More Latin American Linux distributions

In Latin America there are several Linux distributions

In this post we continue listing more Linux distributions from Latin America making a brief review of its characteristics. We leave you the task of downloading and testing them.

how i said in the previous article, If you are part of or know of any Linux distribution located on the continent that does not appear in this short list, the contact form is at your disposal so that you can tell us about it.

More Latin American Linux distributions

GNU/Linux Airport

a distribution developed by the Argentine State aimed at the educational sector and that has programs that can be used both in the school environment and in other activities. Beyond the technical aspect, pedagogical issues are also taken into account, since pedagogues, communicators, sociologists, historians, teachers and students of all levels are involved in its development.

Loc-OS Linux

This variant of Linux refers to itself as "The reviver of PC'S". It is based on Debian 11 with the LXDE desktop and does not use systemd.  The PC'S resuscitator comes because it is focused on old or low-resource equipment. It does not seem that it is short of software since, in addition to the traditional DEB packages, it has its own package system called LPKG


This is an unofficial version of MX-Linux which in turn is based on Debian 11. It is ideal for mid-range and high-end teams and comes with the Fluxbox and XFCE desktops.

Due to its mixture of stability and features, it is ideal for users who are just starting out in the Linux world.


This list is dominated by distributions based on Debian and this version of linux arrival from Mexico is no exception.  Your desktop is a customization of KDE Plasma. Regarding the installation of programs Nitrux uses AppImage which allows to have more current versions without conflicts due to dependencies.

In addition to the programs one would expect to find in a KDE-based distribution, Nitrux includes a suite of proprietary applications with converged interfaces called Maui Apps, these include its own file manager and terminal emulator.


A Cuban Development powered by a university in that country to reduce dependency on foreign software. It is the one that has the most versions on our list since to the traditional desktop version and lightly we must add a version for servers and another for mobile phones. The server version also has adaptations for specific uses.

While the normal desktop version comes with GNOME, the light version has its own development.

A piece of advice for the guys from Nova. Canaima also includes its purpose of achieving computer sovereignty on its website, but they have a space to name the mother distribution. I had to go to Distrowatch to find out that Nova is based on Ubuntu.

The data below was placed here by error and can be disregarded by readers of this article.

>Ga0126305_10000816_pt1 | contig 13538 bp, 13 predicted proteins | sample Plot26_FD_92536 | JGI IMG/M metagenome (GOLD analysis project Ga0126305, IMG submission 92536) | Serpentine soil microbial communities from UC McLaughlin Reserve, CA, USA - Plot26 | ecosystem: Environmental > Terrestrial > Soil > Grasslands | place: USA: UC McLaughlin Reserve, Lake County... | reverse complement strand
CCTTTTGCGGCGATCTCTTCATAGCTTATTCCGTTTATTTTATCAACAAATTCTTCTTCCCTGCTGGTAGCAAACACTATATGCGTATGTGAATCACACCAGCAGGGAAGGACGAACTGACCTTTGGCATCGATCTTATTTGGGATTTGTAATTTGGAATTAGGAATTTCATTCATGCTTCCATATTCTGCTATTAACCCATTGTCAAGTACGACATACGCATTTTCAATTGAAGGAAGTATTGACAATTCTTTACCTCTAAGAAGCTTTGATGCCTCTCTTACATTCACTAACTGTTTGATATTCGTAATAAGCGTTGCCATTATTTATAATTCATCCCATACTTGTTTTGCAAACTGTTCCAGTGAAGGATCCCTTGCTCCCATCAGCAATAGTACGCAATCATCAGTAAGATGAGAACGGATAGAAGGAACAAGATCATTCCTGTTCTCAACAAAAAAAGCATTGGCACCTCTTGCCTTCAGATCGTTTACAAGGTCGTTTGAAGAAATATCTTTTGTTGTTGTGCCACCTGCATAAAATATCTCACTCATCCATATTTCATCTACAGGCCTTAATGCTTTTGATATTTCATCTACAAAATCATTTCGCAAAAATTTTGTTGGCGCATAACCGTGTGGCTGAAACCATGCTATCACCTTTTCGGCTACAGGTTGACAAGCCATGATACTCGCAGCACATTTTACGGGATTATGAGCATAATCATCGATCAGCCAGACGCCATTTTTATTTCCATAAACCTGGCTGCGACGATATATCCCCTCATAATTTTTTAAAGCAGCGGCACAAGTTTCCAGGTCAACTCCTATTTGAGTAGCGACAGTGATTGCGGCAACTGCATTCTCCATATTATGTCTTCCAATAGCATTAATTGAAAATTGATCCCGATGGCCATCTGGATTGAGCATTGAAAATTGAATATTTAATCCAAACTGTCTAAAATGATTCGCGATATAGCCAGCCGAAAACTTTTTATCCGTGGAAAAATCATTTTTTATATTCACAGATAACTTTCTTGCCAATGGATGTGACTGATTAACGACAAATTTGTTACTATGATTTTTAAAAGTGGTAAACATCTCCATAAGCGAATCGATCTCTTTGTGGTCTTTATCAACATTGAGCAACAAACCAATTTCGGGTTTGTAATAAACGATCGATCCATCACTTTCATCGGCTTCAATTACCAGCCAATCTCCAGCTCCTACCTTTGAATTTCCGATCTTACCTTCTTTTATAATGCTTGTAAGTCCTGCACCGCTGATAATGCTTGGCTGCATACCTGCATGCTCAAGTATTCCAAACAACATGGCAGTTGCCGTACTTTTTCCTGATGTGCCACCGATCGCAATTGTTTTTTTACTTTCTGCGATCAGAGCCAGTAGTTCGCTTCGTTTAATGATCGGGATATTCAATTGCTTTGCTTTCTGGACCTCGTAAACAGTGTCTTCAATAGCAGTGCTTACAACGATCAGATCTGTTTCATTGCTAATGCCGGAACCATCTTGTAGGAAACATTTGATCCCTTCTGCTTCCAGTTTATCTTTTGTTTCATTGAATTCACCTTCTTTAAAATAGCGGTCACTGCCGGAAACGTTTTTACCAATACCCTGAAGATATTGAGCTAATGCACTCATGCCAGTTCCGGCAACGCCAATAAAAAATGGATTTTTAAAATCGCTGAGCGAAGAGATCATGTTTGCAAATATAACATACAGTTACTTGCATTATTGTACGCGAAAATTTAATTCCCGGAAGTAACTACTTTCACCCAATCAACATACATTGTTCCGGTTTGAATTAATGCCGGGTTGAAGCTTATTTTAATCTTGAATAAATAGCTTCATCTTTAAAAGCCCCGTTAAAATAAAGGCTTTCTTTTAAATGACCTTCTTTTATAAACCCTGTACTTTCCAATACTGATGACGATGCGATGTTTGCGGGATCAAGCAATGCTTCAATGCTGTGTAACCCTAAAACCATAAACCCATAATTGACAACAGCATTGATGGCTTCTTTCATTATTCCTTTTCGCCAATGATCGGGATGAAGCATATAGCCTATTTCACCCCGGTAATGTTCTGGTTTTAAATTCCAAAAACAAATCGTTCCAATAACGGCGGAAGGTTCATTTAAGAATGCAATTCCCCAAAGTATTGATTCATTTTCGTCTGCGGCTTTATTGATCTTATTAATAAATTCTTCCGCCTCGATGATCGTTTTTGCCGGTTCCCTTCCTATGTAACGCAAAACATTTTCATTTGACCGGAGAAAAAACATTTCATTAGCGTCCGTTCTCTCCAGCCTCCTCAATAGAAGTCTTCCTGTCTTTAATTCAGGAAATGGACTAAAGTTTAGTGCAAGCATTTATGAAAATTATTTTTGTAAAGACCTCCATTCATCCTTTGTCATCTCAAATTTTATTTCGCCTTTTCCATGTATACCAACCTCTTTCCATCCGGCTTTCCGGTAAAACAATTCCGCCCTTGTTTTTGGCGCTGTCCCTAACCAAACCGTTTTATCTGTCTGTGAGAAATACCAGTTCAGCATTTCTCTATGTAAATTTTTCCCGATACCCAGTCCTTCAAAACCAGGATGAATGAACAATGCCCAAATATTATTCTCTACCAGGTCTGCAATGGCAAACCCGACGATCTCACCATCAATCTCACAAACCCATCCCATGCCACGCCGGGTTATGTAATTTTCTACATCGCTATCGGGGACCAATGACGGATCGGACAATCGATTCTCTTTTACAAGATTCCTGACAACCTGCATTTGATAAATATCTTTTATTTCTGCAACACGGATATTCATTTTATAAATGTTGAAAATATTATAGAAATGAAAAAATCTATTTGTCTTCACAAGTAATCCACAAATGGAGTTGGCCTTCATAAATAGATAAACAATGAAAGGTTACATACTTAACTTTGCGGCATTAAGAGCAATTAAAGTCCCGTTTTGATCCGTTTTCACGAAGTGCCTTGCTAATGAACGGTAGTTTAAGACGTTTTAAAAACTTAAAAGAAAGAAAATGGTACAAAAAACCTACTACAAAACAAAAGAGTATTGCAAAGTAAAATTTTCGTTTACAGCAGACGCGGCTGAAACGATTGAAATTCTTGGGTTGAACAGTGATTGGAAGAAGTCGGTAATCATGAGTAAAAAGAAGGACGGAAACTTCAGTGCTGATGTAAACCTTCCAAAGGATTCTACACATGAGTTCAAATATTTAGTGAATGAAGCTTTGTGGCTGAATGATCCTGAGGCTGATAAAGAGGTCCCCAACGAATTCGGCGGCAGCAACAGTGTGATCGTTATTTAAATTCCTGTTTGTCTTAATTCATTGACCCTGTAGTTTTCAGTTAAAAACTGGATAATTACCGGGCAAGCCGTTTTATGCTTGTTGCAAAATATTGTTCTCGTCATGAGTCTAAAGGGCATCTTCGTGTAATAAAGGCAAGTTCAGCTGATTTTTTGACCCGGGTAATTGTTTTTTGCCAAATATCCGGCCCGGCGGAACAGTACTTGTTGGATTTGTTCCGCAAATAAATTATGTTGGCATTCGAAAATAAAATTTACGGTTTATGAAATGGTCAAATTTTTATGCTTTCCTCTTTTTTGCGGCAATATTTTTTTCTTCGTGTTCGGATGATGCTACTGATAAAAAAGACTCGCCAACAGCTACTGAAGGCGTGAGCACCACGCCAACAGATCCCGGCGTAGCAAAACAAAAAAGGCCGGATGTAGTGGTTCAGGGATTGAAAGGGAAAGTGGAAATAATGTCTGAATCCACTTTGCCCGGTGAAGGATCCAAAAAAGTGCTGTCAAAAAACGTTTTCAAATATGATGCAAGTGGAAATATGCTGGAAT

Parabola GNU/Linux-libre

We go down on the map and cross the mountain range to see a Chilean distribution based on Arch Linux. it seeks to facilitate the use of the distribution without giving up the characteristics that make the mother distribution distinctive.

Like GobMis (discussed in the previous article), Parabola GNU/Linux-libre adheres to the GNU Free Systems Distribution Guidelines (FSDG). The difference is that GobMis was aimed at the public administration and Parabola at the user in general.

The FSDG guidelines state that every last component of the system complies with the 4 principles of free software. To achieve this the Parabola developers build each package from source code removing any part that Richard Stallman, whose mother-in-law running her finger over his daughter-in-law's cupboards, would disapprove of.

OS Regatta

We return to Brazil to meet a distribution based on openSUSE and opting for the KDE desktop. It is focused on productivity and gaming use. It achieves the latter by incorporating support for advanced graphics processors and access to games from various online providers including a layer of compatibility to run various titles only available for Windows.

It also comes with pre-installed applications to easily exchange documents in the cloud and with other devices on the same network.

I repeat the invitation. There is no conspiracy theory to exclude any distribution nor did I forget any. I put all the ones I knew. The comment form is down there for you to add distributions from Latin America that I haven't mentioned.


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